Deciding to make a DUI arrest is a legally significant decision for a police officer in two major ways. First, an officer’s arrest must be supported by probable cause. In essence, this means that an officer’s arrest must be supported by a certain amount of evidence. If the officer doesn’t have enough evidence when he makes the arrest, the court will likely dismiss the case. Second, police must read Miranda warnings to a suspect after arrest before they can start asking the suspect questions. There are many subtleties to these rules, but these are the basics.
Probable Cause to Arrest
People have a constitutional right not be arrested unreasonably. For an arrest to be proper, a judge must agree that there was enough evidence that a reasonable officer would believe, more likely than not, that the suspect committed a crime. This standard is called probable cause. A criminal defense lawyer can sometimes challenge whether probable cause existed to make an arrest. If a judge agrees that the officer did not have probable cause to arrest, all evidence gathered as a result of the arrest is inadmissible at trial. This can include evidence found from a search of the suspect, confessions, and much more. Successfully challenging probable cause to arrest will result in dismissal of the criminal charges in most cases. This is so because the amount of evidence necessary for probable cause is much lower than the amount of evidence necessary to convict (proof beyond a reasonable doubt). If police don’t have enough evidence to convince a judge that a suspect committed a crime more likely than not, chances are low that they can convince a jury that the same suspect committed a crime beyond all reasonable doubt.
The more common issue following arrest is the requirement of Miranda warnings. Police must read you Miranda warnings after arrest but before asking any questions. While many people have heard the Miranda warnings on television or film, few people grasp the important rights the warnings are designed to outline. To effectively understand the Miranda warning rights, it helps to know a little about the case that led to their requirement, Miranda v. Arizona.
Miranda v. Arizona
In 1963, Ernesto Miranda was arrested on circumstantial evidence that he had kidnapped and raped a young woman. After two hours of interrogation, Miranda signed a confession. He was never told that had a right an attorney, nor that he had a right to remain silent. The Supreme Court of the United States, on appeal, decided that police interrogations while under arrest are coercive by nature. Because police interrogations are so naturally coercive, the Supreme Court held that criminal defendants cannot truly be said to waive their rights to remain silent or speak with an attorney unless specifically informed of those rights and asked if they will, in fact, waive that right.
The Supreme Court further decided that if a criminal suspect
indicates in any manner, at any time prior to or during questioning, that he wishes to remain silent, the interrogation must cease . . . . If the individual states that he wants an attorney, the interrogation must cease until an attorney is present. At that time, the individual must have an opportunity to confer with the attorney and to have him present during any subsequent questioning.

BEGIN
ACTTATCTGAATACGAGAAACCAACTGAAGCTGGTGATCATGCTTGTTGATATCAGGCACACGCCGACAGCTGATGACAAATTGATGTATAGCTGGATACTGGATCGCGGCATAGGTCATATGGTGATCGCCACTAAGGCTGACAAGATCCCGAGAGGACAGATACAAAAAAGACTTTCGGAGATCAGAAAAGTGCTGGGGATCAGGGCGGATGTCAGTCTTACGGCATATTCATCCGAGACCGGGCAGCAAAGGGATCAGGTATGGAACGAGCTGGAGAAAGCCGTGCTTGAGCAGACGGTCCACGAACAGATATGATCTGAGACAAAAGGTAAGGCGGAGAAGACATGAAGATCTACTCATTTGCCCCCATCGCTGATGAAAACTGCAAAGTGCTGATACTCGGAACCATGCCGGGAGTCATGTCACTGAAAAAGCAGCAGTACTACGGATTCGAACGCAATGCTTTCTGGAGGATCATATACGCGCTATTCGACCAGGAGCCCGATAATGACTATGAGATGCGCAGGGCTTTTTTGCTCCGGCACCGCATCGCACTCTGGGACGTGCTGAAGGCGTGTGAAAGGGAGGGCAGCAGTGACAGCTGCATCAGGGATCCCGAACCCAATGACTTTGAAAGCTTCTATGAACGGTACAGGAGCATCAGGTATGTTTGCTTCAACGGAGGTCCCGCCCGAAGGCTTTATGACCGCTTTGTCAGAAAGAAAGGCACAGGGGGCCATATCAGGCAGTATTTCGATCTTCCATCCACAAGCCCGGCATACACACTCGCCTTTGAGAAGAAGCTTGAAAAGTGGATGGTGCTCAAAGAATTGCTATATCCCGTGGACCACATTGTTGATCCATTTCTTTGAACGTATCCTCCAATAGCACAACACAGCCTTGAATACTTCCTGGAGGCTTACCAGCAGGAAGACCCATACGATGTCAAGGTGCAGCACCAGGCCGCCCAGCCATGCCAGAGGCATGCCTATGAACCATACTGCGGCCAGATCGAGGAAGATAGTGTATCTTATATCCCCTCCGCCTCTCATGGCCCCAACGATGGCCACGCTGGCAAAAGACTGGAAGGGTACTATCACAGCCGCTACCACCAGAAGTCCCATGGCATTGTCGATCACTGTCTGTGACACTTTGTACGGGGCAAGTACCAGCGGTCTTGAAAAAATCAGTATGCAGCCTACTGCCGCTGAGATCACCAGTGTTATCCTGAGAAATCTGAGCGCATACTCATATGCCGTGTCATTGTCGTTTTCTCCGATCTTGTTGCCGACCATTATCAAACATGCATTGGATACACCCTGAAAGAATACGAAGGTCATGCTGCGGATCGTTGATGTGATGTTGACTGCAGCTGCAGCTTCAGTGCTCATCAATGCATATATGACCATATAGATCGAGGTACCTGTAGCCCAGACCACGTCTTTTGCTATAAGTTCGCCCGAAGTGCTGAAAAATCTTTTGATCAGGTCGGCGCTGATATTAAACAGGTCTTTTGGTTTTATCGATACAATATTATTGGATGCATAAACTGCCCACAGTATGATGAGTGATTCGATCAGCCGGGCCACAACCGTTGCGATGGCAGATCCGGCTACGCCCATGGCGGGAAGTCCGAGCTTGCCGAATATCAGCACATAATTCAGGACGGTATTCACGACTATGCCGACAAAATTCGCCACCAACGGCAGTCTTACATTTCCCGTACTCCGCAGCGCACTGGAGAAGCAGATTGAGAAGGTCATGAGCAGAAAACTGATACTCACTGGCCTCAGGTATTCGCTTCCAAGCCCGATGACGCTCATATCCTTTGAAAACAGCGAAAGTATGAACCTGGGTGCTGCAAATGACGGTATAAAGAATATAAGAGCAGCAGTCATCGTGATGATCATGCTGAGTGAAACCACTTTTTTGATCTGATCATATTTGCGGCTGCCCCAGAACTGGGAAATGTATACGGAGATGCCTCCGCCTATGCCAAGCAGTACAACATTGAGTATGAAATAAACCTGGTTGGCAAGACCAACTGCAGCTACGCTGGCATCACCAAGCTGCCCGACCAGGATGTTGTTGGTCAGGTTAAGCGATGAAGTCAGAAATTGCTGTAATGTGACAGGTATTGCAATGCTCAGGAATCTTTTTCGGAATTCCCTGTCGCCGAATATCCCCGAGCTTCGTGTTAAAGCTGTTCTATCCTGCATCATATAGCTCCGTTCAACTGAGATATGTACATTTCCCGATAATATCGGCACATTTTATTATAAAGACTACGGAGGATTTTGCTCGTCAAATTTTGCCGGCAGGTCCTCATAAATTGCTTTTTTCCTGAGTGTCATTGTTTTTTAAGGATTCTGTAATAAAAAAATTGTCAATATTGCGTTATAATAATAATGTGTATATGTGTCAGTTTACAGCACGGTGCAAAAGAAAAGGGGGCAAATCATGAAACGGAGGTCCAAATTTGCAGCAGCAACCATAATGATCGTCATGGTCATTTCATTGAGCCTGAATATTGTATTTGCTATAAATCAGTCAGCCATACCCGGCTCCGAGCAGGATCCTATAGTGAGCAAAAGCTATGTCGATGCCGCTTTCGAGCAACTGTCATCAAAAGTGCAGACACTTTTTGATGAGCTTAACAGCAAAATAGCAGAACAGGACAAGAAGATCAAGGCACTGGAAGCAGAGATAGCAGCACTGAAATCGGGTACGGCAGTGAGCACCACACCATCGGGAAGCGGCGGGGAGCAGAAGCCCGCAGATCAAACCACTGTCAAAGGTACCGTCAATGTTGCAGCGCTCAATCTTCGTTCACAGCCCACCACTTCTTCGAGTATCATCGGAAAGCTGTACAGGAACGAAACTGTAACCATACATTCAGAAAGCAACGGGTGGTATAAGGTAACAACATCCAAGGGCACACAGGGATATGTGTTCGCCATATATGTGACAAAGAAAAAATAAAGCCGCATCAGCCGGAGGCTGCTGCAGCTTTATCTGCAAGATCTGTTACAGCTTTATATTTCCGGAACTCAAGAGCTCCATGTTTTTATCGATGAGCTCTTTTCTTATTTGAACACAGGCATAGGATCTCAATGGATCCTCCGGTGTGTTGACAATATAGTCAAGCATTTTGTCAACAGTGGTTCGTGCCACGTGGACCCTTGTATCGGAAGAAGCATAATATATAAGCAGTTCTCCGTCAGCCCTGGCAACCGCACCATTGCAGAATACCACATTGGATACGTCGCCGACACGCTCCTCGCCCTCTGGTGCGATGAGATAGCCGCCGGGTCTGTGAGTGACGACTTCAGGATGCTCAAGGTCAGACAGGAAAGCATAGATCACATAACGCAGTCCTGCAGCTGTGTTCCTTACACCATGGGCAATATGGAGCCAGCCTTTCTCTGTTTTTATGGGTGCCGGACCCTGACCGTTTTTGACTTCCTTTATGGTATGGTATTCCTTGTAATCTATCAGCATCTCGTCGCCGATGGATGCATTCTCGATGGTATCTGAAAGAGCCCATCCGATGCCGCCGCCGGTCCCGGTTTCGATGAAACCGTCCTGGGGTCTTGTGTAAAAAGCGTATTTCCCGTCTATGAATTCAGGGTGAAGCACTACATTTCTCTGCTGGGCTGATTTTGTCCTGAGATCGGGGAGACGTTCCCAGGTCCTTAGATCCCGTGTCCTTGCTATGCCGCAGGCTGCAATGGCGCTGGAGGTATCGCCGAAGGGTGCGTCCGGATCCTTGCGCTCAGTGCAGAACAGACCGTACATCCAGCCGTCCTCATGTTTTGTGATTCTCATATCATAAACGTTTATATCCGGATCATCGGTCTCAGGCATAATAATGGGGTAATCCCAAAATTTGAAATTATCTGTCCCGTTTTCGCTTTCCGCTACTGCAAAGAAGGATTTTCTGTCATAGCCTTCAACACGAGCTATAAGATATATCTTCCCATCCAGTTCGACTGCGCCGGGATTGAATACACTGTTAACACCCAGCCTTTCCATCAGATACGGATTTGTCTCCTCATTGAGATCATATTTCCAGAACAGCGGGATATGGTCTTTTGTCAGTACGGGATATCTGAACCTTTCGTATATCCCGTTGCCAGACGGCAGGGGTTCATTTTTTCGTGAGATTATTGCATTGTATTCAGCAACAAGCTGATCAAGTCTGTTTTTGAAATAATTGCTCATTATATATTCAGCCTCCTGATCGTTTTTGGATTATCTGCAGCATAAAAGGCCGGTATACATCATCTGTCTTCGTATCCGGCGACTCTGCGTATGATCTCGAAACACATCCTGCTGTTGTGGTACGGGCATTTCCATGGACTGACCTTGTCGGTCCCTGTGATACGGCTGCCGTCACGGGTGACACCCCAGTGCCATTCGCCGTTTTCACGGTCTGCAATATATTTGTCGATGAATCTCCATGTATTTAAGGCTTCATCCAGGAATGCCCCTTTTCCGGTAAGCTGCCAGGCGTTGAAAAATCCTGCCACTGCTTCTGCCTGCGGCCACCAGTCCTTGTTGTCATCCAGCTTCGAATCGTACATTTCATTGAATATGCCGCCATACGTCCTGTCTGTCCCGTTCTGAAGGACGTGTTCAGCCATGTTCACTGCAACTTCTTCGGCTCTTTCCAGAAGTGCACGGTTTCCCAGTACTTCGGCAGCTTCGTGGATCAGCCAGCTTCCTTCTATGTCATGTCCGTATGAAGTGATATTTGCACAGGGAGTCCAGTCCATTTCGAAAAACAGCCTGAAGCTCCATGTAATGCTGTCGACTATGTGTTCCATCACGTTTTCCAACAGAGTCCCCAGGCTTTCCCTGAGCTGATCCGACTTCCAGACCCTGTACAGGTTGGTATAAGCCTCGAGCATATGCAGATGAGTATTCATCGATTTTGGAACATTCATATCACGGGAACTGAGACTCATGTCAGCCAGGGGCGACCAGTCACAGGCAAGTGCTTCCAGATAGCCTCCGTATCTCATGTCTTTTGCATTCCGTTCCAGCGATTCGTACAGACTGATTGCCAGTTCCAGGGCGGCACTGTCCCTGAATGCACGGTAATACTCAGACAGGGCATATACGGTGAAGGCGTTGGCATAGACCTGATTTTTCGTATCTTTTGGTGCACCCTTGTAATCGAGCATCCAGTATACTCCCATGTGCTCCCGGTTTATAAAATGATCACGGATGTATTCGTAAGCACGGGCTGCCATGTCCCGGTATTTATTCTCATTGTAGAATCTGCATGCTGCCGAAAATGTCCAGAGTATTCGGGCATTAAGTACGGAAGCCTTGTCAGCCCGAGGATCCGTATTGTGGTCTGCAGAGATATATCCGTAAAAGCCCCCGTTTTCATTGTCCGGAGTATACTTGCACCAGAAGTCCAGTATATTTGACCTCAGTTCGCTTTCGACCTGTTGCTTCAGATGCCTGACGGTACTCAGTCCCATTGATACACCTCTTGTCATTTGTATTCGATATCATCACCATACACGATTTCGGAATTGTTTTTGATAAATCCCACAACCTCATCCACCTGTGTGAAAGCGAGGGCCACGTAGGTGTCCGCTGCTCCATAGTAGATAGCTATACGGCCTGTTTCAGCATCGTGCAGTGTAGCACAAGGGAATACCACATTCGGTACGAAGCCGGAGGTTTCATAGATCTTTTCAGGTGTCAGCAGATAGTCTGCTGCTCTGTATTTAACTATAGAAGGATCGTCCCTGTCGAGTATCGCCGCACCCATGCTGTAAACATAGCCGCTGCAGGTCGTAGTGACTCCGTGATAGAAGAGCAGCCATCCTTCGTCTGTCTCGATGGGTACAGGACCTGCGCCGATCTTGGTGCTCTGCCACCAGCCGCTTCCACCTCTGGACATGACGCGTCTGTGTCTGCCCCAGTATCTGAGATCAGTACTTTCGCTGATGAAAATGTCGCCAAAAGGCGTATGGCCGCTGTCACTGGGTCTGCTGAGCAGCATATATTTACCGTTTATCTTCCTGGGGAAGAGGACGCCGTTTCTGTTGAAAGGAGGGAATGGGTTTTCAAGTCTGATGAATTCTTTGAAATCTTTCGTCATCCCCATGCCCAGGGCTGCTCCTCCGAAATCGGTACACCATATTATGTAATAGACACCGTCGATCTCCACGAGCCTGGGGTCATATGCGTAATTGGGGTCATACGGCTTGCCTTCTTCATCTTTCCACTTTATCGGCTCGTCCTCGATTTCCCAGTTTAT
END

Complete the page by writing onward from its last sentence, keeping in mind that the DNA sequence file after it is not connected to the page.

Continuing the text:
Miranda’s conviction was overturned and he was awarded a new trial where his written confession to the police was excluded from evidence. Interestingly, Miranda was again convicted because he also confessed to his roommate who testified against him at trial. Ironically, Miranda was later stabbed to death in a bar fight. The only suspect in the case invoked his right to remain silent after receiving Miranda warnings. No charges were ever brought against him for lack of evidence.
Understanding Your Rights Under Miranda
Cops usually read you the Miranda warnings quickly from a printed card. Rarely will a cop give you more information than he has to by law. Furthermore, a cop will often maintain a cold demeanor towards you to dissuade you from asking follow-up questions. In fact, cops often give the impression, through their demeanor, that “it would be a bad idea ” to refuse to answer their questions. To be fair, cops are not in the business of being your buddy. They aren’t there to give you advice and they certainly aren’t paid to help you avoid a conviction. They get job security by making sure that you get convicted of the crime they arrest you for. So, don’t expect the police to make it easy on you. The police want to read you the Miranda card and quickly get on with the interrogation. You can expect the typical Miranda warnings to go something like this:
The “All Business Cop” Miranda Warnings
The “Buddy Cop” Miranda Warnings
Now imagine an entirely different type of cop. One who isn’t concerned with getting you convicted, but one who is most concerned with preserving your civil liberties. The Buddy Cop might take time to explain your Miranda rights in a manner that sells you on the virtues of exercising your constitutional rights. In a fantasy world like this, the Miranda warnings might go something like this:
Don’t hold your breath waiting to meet cop number two. Nevertheless, both statements are correct under the law. The sooner you realize that the second statement is the better way to think about your rights, the better you’ll be. Hopefully, you are never in a position to need to exercise your rights under Miranda. However, as a professional criminal defense attorney, I can tell you that there is almost no reason to answer police questions, whether you are guilty or not. I see hundreds of cases a year, and almost no one exercises their right to remain silent. And even fewer exercise their right to an attorney until it is too late. Once you understand that your constitutional rights are sacred, you might not be so quick to give them up just because a police officer asks you to.